official vision, cultural funding everywhere faces severe budget cuts. Admittedly, in The Netherlands, we are a little luckier, but we are still not immune to economic tidal waves. With the diversity of all our different broadcasters, with their different points of view, our system is still one of the best in the world. But we will have to work together to keep it that way.

Elsewhere, cultural workers and organizations are not so lucky. For example in Paris, the Minister of Culture has ordered big cutbacks in culture; the Louvre and the Centre Pompidou will be forced to give up exhibitions. In Spain, the head of the national library has resigned. In England, the Conservative coalition shut down the extremely important UK Film Council. In Denmark, the pressures on the economy and fundamentalism have walked hand in hand with censorship. And in Germany, 12 billion euros will be cut from culture over the next four years.

Cost-chopping politicians see culture as a soft target. They think that artists are too poor and disorganized to fight back. Preaching to their core group of supporters, politicians attempt to drive a wedge between artists and the public. The results are catastrophic. The dismemberment of culture goes to the heart of a nation’s identity. It drains a nation’s soul. And it has a significant impact on unemployment.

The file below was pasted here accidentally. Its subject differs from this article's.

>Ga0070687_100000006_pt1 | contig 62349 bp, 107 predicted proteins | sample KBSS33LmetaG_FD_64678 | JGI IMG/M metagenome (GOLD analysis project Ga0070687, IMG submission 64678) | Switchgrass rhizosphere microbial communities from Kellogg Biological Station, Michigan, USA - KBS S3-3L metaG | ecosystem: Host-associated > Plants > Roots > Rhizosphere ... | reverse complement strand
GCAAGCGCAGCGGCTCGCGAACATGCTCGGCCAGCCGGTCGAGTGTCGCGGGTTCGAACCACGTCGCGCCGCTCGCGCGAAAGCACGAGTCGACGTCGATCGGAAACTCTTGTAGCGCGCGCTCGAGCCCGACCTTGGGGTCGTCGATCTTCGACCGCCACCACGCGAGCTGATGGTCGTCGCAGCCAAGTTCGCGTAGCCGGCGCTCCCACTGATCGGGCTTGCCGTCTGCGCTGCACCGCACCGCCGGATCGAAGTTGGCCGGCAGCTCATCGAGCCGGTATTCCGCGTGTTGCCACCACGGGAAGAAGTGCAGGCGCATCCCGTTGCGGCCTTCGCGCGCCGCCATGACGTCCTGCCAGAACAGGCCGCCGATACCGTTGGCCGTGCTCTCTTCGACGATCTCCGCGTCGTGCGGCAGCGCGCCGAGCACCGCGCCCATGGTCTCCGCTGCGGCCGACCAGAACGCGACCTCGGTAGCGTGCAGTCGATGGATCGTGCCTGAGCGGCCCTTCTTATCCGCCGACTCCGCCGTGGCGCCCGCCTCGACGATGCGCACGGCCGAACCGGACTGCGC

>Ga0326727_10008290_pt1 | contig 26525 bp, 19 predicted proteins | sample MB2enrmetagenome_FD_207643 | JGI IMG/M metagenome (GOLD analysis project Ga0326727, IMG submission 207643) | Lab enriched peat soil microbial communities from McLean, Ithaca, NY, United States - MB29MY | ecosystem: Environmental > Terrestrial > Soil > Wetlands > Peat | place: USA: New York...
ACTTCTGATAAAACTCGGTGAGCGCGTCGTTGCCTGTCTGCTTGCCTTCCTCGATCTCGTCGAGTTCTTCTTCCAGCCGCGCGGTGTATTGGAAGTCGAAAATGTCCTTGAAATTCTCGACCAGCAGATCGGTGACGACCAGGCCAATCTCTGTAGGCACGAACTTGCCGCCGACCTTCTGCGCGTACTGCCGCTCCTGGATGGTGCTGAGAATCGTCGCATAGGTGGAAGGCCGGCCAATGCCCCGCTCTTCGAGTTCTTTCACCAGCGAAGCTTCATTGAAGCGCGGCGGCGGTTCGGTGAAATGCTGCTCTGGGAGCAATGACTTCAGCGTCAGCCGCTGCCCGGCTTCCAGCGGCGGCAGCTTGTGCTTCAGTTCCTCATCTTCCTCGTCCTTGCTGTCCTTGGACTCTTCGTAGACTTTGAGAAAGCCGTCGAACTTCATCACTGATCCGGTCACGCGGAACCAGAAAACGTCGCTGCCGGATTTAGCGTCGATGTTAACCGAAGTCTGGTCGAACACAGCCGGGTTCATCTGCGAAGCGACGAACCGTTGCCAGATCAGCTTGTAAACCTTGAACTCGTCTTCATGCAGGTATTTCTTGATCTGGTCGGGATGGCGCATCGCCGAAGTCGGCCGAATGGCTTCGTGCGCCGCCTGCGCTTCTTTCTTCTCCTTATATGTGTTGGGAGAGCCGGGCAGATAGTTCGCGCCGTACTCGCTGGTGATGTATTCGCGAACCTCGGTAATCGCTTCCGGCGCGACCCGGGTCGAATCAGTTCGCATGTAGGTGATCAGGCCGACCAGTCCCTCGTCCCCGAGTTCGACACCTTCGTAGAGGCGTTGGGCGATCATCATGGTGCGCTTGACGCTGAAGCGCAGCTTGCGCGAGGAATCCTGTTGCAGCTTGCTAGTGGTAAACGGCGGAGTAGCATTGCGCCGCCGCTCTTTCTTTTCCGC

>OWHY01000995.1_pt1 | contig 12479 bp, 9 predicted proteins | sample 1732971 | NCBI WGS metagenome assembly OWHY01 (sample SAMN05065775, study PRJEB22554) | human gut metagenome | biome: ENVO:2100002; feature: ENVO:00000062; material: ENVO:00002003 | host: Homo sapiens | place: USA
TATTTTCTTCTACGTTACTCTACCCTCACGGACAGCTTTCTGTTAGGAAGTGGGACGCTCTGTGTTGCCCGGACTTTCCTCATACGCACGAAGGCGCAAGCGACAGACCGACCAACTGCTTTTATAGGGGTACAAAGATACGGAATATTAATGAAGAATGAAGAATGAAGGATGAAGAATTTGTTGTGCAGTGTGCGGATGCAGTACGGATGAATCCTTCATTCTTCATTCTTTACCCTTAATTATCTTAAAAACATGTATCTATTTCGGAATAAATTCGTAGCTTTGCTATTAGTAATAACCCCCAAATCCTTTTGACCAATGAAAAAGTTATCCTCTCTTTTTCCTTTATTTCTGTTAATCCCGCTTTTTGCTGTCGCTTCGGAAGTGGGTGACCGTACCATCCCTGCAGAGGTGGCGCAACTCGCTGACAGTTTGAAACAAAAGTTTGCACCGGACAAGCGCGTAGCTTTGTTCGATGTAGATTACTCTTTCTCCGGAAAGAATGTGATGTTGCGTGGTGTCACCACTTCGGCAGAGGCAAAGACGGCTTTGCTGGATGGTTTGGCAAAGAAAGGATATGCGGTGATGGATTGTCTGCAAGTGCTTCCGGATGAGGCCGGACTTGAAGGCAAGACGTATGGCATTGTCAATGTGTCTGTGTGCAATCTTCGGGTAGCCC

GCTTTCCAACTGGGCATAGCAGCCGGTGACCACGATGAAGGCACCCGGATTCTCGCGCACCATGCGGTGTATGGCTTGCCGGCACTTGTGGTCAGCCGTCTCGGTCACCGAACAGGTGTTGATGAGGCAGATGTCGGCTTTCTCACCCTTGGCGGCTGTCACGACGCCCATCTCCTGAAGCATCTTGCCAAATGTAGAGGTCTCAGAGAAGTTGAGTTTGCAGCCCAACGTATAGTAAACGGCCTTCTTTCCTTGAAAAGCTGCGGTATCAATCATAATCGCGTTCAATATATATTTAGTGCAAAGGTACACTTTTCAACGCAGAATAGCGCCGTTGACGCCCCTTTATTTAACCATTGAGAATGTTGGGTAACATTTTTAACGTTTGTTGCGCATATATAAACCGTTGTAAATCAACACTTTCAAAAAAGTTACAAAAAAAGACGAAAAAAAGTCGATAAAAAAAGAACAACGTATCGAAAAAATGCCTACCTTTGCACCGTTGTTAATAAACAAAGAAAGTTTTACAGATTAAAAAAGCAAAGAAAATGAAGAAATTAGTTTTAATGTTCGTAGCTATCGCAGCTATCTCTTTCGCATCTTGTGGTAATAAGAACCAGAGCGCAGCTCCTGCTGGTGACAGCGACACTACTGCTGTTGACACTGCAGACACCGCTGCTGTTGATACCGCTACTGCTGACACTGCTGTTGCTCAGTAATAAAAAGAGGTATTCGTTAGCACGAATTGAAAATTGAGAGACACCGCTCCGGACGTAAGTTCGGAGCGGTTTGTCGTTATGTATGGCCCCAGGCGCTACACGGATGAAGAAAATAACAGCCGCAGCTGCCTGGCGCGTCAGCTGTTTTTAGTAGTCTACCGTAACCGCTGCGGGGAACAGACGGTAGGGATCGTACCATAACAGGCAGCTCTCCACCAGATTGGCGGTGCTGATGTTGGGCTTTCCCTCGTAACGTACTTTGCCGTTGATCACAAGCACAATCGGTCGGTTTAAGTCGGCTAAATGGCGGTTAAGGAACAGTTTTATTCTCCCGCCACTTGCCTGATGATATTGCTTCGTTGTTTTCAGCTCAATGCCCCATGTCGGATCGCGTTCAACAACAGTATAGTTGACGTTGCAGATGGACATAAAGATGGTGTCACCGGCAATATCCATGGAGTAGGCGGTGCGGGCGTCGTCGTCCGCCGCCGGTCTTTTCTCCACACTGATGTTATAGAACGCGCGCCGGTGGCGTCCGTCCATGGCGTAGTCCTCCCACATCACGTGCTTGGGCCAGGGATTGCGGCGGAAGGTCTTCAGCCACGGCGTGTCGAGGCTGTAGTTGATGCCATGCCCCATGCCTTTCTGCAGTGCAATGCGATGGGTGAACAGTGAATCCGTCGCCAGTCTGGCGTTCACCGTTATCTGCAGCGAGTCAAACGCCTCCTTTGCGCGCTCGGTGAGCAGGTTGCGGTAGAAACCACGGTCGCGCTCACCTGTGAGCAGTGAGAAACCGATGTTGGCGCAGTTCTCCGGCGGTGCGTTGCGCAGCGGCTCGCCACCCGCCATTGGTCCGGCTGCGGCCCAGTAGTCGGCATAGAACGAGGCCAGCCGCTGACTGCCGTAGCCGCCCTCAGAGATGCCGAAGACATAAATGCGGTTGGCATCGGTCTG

The response has not been silent. In Britain, massive petition campaigns are being organized. In Canada, artists helped convince the public to change the course of an election. In Italy this summer, a million people were in the streets protesting Berlusconi’s cutbacks. Despite his total control of private media, resistance was very organized. The famous opera house in Milan went dark in solidarity. Last week, across Italy, there was a mobilization never seen before. More than 1000 cultural organizations participated. Famous institutions closed down for the day. They drew attention to the destructive effects that arbitrary budget manoeuvres are having on culture.